Nobel-Prize winning author challenges Janesville students
JANESVILLE--In his native Turkey, writer Orhan Pamuk is the equivalent of a rock star.
People love his novels because of his rich storytelling and keen insight into contemporary issues.
The winner of a Nobel Prize in Literature is less known in the United States, unless you talk to students at the Academy for International Studies.
They are brimming with ideas about his work.
For more than two months, the Janesville teens have been engaged in his seventh novel, “Snow.”
Last week, they even met the passionate author and asked him thoughtful questions during a daylong conference in Madison.
Pamuk left a powerful impression.
“I was intrigued to meet a man who won a Nobel Prize and who potentially changed part of the world with his writing,” said Brice Christopher. “I can use him as a model for success. I want to reach out and make change, too, but don't know how yet.”
Christopher and almost 20 academy students joined 300 high school students from around the state at the annual Great World Texts program.
The initiative of the UW-Madison Center for the Humanities provides support to high school teachers who want to challenge their students with literary books of the world.
Every year, the program plunges seniors into a different title.
In the past, some of the reads were classics, such as “Antigone.” Others tackled contemporary issues, such as Arundhati Roy's “The God of Small Things.”
In “Snow,” Pamuk examines the issue of religious freedom and the right to wear veils.
The book tells the story of Ka, a Turkish journalist who was in political exile in Frankfurt but who has returned to Istanbul. Ka tries to find out more about the suicides of a number of young girls forced by their schools to remove headscarves.
Students were asked to respond to the book with original projects.
Christopher developed a Turkish travel guide for readers of “Snow” and others who want to travel there.
Brad Allen wrote a journal from the perspective of Ka to better understand his viewpoint.
Felicia Lynch sewed a German coat, like the one described in the book and worn by the main character.
Kaylee Rossing wrote the poems named in “Snow” on a canvas in the shape of an evocative snowflake.
All are seniors at the academy and attend Craig High School. They urge more people to read Pamuk's book and describe him as a humble man who talked with them, not at them.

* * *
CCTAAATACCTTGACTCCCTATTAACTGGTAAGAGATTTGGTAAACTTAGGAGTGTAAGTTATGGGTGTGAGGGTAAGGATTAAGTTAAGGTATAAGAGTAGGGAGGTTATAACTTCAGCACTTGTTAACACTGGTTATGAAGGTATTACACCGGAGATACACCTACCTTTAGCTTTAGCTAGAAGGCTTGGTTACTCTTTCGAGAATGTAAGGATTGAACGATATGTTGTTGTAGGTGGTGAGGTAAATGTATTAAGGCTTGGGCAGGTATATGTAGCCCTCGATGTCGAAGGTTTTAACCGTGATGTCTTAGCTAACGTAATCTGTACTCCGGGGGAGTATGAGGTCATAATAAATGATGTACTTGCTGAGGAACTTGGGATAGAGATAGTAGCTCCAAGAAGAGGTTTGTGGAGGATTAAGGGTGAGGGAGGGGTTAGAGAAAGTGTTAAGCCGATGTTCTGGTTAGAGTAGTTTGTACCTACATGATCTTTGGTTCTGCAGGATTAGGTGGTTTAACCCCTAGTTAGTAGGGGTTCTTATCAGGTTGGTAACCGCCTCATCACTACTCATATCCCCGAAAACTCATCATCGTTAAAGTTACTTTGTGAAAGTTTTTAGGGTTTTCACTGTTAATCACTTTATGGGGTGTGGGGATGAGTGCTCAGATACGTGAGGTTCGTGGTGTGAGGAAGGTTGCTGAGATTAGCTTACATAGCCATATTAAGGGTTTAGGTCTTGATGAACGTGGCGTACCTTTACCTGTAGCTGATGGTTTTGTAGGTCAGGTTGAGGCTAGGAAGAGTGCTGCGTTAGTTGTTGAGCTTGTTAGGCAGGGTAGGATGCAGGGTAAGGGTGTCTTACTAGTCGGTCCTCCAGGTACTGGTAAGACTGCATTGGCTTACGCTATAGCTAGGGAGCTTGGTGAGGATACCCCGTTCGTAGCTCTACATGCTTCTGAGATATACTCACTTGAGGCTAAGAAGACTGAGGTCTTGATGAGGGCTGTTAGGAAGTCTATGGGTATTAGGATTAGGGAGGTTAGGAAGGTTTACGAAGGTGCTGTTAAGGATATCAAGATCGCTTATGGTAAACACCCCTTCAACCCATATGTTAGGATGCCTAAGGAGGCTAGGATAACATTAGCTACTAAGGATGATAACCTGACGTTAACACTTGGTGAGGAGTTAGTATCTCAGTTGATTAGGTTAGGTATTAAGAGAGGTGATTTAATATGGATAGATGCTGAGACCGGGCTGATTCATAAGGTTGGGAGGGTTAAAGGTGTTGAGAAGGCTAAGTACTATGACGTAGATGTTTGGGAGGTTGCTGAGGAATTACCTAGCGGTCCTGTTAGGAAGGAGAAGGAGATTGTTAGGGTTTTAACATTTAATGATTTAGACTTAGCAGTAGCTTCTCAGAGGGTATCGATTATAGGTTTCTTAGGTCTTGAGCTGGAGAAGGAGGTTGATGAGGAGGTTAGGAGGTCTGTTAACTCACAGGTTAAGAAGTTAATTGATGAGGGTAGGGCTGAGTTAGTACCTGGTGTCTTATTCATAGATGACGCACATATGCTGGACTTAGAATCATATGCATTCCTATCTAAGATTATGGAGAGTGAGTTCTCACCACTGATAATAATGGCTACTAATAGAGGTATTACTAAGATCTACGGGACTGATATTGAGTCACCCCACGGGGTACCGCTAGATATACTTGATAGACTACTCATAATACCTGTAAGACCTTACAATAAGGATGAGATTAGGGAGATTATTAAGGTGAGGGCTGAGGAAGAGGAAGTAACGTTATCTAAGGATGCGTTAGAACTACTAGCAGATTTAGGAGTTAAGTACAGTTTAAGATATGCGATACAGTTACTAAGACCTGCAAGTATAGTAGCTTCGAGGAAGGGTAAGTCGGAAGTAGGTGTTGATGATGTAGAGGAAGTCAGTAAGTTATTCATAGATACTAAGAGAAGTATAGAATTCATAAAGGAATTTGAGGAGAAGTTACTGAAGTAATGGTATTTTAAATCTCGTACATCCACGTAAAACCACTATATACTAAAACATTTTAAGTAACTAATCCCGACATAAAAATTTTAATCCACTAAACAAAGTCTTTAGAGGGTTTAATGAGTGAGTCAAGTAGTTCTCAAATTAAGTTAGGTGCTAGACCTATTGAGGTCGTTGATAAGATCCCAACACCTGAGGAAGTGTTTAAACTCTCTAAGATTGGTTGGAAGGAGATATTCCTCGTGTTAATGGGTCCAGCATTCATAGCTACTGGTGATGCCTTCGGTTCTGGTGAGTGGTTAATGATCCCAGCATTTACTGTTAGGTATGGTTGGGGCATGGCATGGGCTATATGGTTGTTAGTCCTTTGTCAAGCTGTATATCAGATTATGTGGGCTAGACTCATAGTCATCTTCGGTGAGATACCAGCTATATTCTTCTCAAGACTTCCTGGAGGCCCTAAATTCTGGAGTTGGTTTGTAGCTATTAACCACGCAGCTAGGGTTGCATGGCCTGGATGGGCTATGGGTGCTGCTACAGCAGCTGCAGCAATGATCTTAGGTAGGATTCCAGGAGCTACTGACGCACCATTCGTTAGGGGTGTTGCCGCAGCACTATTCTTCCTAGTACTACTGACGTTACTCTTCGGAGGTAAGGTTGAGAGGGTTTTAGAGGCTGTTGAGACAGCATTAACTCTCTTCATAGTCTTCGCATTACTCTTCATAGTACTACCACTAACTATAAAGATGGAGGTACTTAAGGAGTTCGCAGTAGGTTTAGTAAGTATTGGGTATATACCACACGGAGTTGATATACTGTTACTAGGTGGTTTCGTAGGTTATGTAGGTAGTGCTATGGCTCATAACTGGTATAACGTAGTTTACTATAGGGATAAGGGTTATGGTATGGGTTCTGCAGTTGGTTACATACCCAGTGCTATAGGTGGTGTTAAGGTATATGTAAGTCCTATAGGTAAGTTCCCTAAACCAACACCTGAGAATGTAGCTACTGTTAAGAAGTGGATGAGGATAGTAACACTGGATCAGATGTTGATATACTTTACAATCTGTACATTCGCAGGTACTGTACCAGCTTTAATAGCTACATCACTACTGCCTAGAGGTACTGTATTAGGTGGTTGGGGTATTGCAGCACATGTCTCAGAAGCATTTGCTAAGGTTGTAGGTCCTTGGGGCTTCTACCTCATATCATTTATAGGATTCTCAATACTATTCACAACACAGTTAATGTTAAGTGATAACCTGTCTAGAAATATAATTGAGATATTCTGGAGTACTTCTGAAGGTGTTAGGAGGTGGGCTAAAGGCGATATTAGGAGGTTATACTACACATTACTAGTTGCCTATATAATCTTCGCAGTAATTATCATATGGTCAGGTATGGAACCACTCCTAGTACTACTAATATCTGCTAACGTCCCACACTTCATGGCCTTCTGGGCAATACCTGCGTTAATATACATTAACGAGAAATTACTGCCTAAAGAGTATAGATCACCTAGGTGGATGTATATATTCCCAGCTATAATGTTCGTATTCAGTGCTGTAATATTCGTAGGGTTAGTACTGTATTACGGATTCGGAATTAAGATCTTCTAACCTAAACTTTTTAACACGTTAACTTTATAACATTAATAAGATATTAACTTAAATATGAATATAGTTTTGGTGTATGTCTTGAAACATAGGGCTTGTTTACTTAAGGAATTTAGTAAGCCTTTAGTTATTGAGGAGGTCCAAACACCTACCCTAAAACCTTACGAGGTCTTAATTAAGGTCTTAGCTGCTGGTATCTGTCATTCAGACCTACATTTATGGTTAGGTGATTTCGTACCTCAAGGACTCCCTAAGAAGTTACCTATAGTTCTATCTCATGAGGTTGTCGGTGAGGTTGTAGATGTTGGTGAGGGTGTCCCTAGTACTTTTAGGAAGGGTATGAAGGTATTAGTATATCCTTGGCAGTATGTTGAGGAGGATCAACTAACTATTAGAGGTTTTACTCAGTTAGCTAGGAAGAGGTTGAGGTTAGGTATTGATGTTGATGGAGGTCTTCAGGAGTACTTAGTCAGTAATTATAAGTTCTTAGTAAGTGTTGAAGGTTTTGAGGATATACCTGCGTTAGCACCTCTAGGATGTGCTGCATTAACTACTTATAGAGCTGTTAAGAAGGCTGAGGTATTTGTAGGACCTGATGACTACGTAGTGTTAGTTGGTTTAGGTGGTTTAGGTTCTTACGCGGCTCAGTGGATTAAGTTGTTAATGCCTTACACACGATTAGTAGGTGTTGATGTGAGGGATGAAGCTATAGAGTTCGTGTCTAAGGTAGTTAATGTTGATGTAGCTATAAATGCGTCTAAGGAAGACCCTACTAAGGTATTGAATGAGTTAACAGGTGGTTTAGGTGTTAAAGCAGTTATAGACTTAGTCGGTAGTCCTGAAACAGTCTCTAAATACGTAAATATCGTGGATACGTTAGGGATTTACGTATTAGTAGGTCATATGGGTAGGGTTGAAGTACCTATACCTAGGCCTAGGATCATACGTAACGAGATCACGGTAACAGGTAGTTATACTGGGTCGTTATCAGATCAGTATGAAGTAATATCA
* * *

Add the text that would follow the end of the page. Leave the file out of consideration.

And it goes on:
During a public address, Pamuk gave young people some pointed advice: “Don't listen to the critics. Listen to yourself.”
Rossing explained what his words mean to her.
“You don't have to look to others for acceptance,” she said. “The only person you need to impress is yourself. It's a good message today when everyone is trying to impress.”
Academy Dean of Students Jane Thompson said the Great World Texts program shows what can happen when you give students an in-depth book and a chance to think about it.
“They were able to delve into political and social issues in 'Snow' that pertain to their country today,” she said. “Everyone had time to grab onto something different in the book and be creative.”
The program allows students to shore up confidence in their own abilities and to focus on inquiry.
“We want to know why and how,” Thompson said. “Here at the academy, we are not just going through content. It's more about the deeper learning and developing our students' ability to think.”
Academy students have been taking part in the Great World Texts program for five years under the guidance of Katherine Conover, who retired last year but continues as a guest teacher. The academy is a charter school in the School District of Janesville, is open to juniors and seniors in the district and is located at UW-Rock County.
The state Department of Public Instruction has adopted the Great World Text teaching materials as a model for how teachers can be flexible in the classroom and meet the goals of Common Core State Standards that are now mandated in Wisconsin.
Heather DuBois Bourenane, program coordinator for Great World Texts, said the program was developed as a way to expose both the power and potential of critical reading through challenging works of world literature.
“We want to demystify the experience of reading hard books," Bourenane said, “and to give students the confidence they need to be ready to see themselves as serious scholars.”
Anna Marie Lux is a columnist for The Gazette. Her columns run Sundays, Tuesdays and Thursdays. Call her with ideas or comments at (608) 755-8264, or email email@example.com.